So how blatant were the Republicans? Well, for example, take a look at the 7th District.
I then put together a graphic, first showing PA’s current state-wide Congressional Gerrymander. As you can see, 13-5 GOP. I then took the liberty of pretending that I was the Senate majority leader. Once I moved into my fancy new office (I took the fantasy very seriously) I set about redrawing a district as obscenely Democratic as the current map is obscenely Republican. And in fact, I was able to draw a perfectly legal map which is 13-5 Democratic.
Given that, a question is begged: How relevant are the voters in this process? The answer? Utterly irrelevant! The people have literally no power to choose their congressional representation. The only person with any power is the dude drawing the map.
Does this make you angry? It should. The folks drawing these maps are laughing at you. If you vote in a way that they consider inconvenient, or pesky, they just move you to a district where your silly little vote won’t make the slightest bit of difference. They are stealing your vote from you and making a mockery of the very idea of democracy.
As a result, we have representation that does not represent the will of the voters (90,000 more Democrats, 13-5 Republican). We are robbed of real public debate that comes from contested political campaigns. If someone can never lose, his or her opponent (in the increasingly unlikely case that there is an opponent) can never win. So they get no money and no media attention, so there is no real campaign.
But it’s worse than that. The most pernicious consequence of gerrymandering is the literal death of our ability to govern ourselves. Government in a democracy is the result of debate, negotiation, compromise and the drive to solve problems. If I am a Congressman in a 50-50 district, my political incentive is to look reasonable, appeal to the center and pass legislation I can brag about.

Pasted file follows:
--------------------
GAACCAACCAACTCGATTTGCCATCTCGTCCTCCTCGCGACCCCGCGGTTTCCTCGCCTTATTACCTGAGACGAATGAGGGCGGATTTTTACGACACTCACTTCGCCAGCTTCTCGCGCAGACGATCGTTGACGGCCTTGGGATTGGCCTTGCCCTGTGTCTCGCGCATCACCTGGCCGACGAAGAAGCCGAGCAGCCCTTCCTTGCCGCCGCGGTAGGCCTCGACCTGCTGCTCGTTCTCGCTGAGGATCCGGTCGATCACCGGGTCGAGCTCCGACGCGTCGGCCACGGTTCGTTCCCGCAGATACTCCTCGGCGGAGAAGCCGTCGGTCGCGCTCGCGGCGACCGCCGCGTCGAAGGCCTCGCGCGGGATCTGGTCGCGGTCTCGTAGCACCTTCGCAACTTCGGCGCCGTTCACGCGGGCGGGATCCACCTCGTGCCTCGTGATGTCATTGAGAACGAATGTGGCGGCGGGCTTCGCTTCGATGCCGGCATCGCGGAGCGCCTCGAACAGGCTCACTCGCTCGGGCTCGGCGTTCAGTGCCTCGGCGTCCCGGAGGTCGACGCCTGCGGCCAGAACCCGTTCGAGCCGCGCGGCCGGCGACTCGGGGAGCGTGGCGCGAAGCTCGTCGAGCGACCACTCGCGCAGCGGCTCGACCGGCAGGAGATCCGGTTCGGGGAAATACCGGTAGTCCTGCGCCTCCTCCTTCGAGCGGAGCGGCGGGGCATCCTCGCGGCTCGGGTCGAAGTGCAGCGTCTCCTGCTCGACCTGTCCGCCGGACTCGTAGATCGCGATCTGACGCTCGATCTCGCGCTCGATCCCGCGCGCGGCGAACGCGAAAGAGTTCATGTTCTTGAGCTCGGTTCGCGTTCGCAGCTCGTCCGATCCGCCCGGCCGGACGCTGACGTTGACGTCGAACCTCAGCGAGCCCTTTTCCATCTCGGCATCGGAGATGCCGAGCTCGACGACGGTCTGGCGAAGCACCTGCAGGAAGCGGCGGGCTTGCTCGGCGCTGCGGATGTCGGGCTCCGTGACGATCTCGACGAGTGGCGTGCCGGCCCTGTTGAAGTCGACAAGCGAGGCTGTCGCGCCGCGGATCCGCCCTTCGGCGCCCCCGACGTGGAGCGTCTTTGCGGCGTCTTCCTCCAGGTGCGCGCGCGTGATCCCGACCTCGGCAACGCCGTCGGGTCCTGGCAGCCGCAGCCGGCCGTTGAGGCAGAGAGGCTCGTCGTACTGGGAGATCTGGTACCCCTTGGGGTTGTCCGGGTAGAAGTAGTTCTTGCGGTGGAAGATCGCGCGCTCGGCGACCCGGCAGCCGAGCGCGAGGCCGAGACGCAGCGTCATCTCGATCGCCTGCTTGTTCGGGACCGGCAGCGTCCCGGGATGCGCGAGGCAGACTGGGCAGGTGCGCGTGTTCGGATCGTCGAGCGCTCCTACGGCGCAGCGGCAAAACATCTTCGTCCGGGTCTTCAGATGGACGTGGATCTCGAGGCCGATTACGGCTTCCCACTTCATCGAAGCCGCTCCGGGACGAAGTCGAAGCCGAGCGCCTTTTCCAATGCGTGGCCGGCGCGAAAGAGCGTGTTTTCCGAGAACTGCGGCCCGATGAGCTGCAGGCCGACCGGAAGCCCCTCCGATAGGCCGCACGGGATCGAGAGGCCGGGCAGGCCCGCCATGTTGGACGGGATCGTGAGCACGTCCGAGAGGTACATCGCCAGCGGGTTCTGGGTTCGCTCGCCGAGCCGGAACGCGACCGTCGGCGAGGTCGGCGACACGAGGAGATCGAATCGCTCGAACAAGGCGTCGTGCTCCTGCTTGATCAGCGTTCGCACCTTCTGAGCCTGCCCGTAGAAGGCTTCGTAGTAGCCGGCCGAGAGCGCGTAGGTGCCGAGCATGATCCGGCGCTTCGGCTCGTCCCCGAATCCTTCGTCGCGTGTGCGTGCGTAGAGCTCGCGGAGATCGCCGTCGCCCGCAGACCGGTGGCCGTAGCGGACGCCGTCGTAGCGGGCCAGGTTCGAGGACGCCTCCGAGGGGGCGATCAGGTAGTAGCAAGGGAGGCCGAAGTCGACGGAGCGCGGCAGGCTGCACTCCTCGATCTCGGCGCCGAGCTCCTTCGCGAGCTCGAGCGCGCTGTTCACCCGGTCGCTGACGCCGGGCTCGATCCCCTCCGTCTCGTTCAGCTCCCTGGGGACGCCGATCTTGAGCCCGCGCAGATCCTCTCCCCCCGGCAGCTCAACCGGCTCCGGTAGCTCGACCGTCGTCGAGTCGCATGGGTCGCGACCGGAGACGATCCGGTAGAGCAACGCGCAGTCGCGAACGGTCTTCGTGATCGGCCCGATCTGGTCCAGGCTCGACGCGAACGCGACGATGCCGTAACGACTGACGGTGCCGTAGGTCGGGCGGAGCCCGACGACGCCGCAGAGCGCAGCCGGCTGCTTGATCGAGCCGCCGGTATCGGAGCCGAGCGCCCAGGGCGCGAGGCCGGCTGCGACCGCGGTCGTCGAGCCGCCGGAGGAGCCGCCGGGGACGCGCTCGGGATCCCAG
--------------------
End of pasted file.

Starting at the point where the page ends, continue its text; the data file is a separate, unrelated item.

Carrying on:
But if I am in a district I can never lose to a member of the other party, my incentives are very different. I have no need to reach out to the other side or appear to be reasonable. If I can only lose in a primary to someone more ideologically pure than I am, then my incentive is to be as vociferously ideological as possible, demonize anyone who disagrees with me, and in general seem as crazy as possible to ward off a possible (for example) tea party challenge.
Some people say that if we continue this way, we won’t be the same country in a few years. But I’d argue we are already not the same country. We now govern ourselves from crisis to crisis, in 3 or 4 month intervals. We can’t pass legislation that the overwhelming majority of America wants, such as background checks for weapons purchases and immigration reform. This will only get worse as our ability to gerrymander becomes more sophisticated and our political system becomes ever more procrustean.
This won’t change until people demand reform. Legislators have to start losing elections over this. We need to start confronting law makers in town halls and demand to know why they supported the theft of our democracy. We need to stop supporting gerrymanders even than benefit our party or ourselves. If we don’t, we will have to answer to our children when they ask us why we let America slip away.
To learn more about me, or to join our campaign, please visit www.VoteDaylin.com